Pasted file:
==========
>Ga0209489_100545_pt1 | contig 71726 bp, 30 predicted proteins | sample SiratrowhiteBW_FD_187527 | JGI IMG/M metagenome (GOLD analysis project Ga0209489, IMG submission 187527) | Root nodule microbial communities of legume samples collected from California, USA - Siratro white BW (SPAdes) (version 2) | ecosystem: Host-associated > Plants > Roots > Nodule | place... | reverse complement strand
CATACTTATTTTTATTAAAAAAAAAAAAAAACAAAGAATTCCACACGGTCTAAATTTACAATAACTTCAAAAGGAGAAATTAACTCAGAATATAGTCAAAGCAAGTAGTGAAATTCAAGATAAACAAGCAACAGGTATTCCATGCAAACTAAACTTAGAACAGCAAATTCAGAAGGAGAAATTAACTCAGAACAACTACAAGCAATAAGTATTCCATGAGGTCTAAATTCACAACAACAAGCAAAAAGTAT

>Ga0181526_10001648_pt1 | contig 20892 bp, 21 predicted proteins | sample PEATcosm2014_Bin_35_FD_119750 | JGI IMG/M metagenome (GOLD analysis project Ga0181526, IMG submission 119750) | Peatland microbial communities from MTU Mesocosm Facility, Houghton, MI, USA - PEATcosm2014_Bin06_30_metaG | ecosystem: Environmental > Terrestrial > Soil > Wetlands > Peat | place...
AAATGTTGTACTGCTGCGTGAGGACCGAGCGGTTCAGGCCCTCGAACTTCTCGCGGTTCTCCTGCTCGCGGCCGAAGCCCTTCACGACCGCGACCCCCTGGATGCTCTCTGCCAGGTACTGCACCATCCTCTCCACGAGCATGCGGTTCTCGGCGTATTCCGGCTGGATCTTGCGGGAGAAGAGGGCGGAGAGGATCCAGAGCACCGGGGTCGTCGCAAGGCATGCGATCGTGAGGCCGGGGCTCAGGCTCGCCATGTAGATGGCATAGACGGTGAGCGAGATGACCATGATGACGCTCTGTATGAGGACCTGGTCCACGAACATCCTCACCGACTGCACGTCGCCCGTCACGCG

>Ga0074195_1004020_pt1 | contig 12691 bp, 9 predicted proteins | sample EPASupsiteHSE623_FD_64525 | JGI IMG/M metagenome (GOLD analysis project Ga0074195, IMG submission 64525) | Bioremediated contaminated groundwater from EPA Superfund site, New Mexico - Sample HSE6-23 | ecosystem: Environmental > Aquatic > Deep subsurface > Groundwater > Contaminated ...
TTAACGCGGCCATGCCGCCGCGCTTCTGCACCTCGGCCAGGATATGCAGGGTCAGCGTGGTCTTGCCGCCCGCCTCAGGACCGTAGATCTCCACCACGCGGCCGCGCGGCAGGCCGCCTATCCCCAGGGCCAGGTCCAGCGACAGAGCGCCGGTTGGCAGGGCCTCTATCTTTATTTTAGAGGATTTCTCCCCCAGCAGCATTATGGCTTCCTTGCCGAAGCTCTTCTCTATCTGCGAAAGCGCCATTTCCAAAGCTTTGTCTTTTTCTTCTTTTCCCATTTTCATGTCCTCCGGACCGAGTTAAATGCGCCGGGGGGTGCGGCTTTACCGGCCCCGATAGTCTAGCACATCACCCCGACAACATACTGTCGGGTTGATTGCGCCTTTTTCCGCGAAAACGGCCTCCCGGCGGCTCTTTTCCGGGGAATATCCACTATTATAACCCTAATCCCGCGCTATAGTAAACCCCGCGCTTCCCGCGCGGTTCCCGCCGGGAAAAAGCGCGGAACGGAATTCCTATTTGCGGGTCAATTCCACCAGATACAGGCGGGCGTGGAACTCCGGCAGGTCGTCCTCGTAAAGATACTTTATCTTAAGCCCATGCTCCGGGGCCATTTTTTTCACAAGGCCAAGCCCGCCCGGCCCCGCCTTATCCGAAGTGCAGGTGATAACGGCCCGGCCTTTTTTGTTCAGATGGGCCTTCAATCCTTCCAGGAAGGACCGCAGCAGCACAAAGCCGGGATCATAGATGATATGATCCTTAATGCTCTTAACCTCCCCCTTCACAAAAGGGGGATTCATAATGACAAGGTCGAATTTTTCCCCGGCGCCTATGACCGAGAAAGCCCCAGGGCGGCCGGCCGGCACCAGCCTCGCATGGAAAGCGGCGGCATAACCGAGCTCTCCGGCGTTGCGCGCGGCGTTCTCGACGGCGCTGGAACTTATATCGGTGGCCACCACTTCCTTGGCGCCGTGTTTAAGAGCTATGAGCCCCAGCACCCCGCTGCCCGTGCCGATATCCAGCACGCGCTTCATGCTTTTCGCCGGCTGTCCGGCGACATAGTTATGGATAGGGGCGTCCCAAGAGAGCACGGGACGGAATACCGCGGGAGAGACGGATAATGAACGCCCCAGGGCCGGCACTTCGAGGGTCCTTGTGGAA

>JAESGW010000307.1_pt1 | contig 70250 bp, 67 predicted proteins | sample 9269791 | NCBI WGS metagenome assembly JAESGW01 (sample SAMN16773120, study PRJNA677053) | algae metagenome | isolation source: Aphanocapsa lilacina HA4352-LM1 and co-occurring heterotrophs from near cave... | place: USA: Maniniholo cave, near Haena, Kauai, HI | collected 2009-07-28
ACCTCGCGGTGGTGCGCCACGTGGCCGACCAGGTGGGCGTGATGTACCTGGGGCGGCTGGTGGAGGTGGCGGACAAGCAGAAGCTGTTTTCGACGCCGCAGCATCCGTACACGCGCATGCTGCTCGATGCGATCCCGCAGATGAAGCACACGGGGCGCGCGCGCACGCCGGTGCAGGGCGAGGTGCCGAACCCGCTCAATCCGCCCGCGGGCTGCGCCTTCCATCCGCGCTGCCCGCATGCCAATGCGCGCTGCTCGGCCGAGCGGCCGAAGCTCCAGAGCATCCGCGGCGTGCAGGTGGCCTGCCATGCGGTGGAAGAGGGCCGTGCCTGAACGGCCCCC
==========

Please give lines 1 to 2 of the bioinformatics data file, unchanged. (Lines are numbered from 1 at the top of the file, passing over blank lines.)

>Ga0209489_100545_pt1 | contig 71726 bp, 30 predicted proteins | sample SiratrowhiteBW_FD_187527 | JGI IMG/M metagenome (GOLD analysis project Ga0209489, IMG submission 187527) | Root nodule microbial communities of legume samples collected from California, USA - Siratro white BW (SPAdes) (version 2) | ecosystem: Host-associated > Plants > Roots > Nodule | place... | reverse complement strand
CATACTTATTTTTATTAAAAAAAAAAAAAAACAAAGAATTCCACACGGTCTAAATTTACAATAACTTCAAAAGGAGAAATTAACTCAGAATATAGTCAAAGCAAGTAGTGAAATTCAAGATAAACAAGCAACAGGTATTCCATGCAAACTAAACTTAGAACAGCAAATTCAGAAGGAGAAATTAACTCAGAACAACTACAAGCAATAAGTATTCCATGAGGTCTAAATTCACAACAACAAGCAAAAAGTAT